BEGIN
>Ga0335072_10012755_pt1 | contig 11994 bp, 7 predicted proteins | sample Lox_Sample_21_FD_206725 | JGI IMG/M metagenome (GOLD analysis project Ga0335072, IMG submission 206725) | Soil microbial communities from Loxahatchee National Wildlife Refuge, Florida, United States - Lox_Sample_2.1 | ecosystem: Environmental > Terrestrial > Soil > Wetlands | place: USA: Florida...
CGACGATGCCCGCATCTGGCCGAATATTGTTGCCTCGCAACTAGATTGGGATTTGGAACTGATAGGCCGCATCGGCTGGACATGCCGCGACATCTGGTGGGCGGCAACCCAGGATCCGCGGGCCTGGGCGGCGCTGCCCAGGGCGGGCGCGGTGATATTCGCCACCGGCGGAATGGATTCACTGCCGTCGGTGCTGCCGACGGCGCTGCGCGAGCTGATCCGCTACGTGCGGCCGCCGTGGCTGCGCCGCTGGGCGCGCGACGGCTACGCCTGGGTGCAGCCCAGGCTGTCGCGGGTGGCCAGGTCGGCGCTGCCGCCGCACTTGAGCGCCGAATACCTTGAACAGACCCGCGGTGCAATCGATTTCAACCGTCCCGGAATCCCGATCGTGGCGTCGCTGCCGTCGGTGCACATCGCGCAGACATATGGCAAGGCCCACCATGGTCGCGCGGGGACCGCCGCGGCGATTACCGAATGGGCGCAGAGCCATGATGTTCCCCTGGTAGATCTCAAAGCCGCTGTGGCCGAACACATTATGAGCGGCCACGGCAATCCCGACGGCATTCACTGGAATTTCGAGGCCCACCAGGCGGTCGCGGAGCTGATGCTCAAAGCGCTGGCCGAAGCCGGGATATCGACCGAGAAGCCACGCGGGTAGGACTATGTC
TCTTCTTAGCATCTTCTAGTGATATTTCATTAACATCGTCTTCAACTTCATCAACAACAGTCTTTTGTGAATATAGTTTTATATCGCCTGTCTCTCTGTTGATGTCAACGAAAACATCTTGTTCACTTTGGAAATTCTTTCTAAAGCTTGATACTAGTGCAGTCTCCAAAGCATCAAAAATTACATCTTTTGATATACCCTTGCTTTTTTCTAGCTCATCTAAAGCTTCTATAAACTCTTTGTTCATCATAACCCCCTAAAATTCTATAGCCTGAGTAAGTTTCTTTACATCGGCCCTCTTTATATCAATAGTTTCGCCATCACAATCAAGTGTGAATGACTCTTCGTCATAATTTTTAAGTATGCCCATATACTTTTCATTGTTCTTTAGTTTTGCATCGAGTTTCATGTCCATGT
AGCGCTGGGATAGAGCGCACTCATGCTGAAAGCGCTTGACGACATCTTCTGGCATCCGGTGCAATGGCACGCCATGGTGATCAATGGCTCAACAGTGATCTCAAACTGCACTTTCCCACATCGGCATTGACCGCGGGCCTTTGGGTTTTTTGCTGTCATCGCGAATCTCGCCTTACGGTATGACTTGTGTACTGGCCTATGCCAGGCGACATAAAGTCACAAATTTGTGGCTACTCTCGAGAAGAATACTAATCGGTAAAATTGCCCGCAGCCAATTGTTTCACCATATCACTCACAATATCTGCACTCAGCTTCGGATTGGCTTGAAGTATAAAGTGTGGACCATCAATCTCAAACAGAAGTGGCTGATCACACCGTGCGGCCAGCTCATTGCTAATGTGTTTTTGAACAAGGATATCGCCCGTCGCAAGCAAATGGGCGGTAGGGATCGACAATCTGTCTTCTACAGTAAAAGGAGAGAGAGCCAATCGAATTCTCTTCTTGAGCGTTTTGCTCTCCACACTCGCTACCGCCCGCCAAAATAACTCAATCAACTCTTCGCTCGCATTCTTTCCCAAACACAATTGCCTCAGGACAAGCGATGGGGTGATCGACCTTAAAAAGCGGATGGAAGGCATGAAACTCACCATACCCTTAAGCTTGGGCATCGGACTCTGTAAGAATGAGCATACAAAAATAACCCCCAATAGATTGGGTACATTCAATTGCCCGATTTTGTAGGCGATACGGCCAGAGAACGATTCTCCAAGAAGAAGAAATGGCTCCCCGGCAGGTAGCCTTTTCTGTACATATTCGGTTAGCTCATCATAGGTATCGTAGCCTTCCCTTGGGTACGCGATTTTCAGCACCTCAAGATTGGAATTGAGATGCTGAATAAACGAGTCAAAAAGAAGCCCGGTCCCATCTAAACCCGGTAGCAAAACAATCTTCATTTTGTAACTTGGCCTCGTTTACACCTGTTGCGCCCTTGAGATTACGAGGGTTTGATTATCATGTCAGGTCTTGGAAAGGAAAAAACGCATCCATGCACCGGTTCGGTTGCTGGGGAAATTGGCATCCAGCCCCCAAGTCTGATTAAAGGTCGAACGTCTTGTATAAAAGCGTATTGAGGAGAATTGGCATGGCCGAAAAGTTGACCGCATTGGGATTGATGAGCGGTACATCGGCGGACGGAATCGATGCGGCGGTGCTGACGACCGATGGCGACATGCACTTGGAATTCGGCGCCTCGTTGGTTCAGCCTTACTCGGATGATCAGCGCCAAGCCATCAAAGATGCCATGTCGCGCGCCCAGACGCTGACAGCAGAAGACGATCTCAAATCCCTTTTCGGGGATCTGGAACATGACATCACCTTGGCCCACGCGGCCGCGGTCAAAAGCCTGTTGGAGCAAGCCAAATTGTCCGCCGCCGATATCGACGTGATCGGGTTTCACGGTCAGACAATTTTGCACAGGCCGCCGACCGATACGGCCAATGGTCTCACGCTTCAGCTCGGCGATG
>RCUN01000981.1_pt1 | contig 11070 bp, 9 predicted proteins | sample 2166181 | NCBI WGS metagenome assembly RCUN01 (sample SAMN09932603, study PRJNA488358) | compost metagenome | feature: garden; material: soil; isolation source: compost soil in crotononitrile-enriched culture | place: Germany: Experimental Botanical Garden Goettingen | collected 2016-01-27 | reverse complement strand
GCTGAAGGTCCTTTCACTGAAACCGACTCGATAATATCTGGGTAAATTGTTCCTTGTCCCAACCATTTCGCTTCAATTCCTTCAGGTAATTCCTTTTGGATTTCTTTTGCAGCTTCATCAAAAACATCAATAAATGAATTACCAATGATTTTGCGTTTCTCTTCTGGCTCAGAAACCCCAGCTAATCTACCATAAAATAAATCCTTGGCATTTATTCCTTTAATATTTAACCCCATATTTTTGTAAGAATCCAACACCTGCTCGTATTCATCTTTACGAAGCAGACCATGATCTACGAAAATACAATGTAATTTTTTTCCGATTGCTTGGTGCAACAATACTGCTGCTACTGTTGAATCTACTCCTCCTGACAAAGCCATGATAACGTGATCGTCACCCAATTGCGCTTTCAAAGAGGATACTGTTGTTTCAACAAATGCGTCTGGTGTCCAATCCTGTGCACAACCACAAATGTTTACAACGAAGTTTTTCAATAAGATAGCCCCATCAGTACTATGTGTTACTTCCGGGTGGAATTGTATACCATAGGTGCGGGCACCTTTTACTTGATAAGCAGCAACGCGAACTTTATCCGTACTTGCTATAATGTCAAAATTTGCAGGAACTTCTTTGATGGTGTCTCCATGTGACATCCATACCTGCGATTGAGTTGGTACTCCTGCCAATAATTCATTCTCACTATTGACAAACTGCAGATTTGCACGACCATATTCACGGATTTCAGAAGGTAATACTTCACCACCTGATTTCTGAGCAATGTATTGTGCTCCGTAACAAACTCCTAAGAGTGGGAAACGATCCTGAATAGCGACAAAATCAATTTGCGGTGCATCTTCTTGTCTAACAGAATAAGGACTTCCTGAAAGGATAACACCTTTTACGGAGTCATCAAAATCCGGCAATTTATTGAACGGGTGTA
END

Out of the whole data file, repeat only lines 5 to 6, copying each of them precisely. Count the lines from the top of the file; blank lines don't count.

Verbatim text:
>RCUN01000981.1_pt1 | contig 11070 bp, 9 predicted proteins | sample 2166181 | NCBI WGS metagenome assembly RCUN01 (sample SAMN09932603, study PRJNA488358) | compost metagenome | feature: garden; material: soil; isolation source: compost soil in crotononitrile-enriched culture | place: Germany: Experimental Botanical Garden Goettingen | collected 2016-01-27 | reverse complement strand
GCTGAAGGTCCTTTCACTGAAACCGACTCGATAATATCTGGGTAAATTGTTCCTTGTCCCAACCATTTCGCTTCAATTCCTTCAGGTAATTCCTTTTGGATTTCTTTTGCAGCTTCATCAAAAACATCAATAAATGAATTACCAATGATTTTGCGTTTCTCTTCTGGCTCAGAAACCCCAGCTAATCTACCATAAAATAAATCCTTGGCATTTATTCCTTTAATATTTAACCCCATATTTTTGTAAGAATCCAACACCTGCTCGTATTCATCTTTACGAAGCAGACCATGATCTACGAAAATACAATGTAATTTTTTTCCGATTGCTTGGTGCAACAATACTGCTGCTACTGTTGAATCTACTCCTCCTGACAAAGCCATGATAACGTGATCGTCACCCAATTGCGCTTTCAAAGAGGATACTGTTGTTTCAACAAATGCGTCTGGTGTCCAATCCTGTGCACAACCACAAATGTTTACAACGAAGTTTTTCAATAAGATAGCCCCATCAGTACTATGTGTTACTTCCGGGTGGAATTGTATACCATAGGTGCGGGCACCTTTTACTTGATAAGCAGCAACGCGAACTTTATCCGTACTTGCTATAATGTCAAAATTTGCAGGAACTTCTTTGATGGTGTCTCCATGTGACATCCATACCTGCGATTGAGTTGGTACTCCTGCCAATAATTCATTCTCACTATTGACAAACTGCAGATTTGCACGACCATATTCACGGATTTCAGAAGGTAATACTTCACCACCTGATTTCTGAGCAATGTATTGTGCTCCGTAACAAACTCCTAAGAGTGGGAAACGATCCTGAATAGCGACAAAATCAATTTGCGGTGCATCTTCTTGTCTAACAGAATAAGGACTTCCTGAAAGGATAACACCTTTTACGGAGTCATCAAAATCCGGCAATTTATTGAACGGGTGTA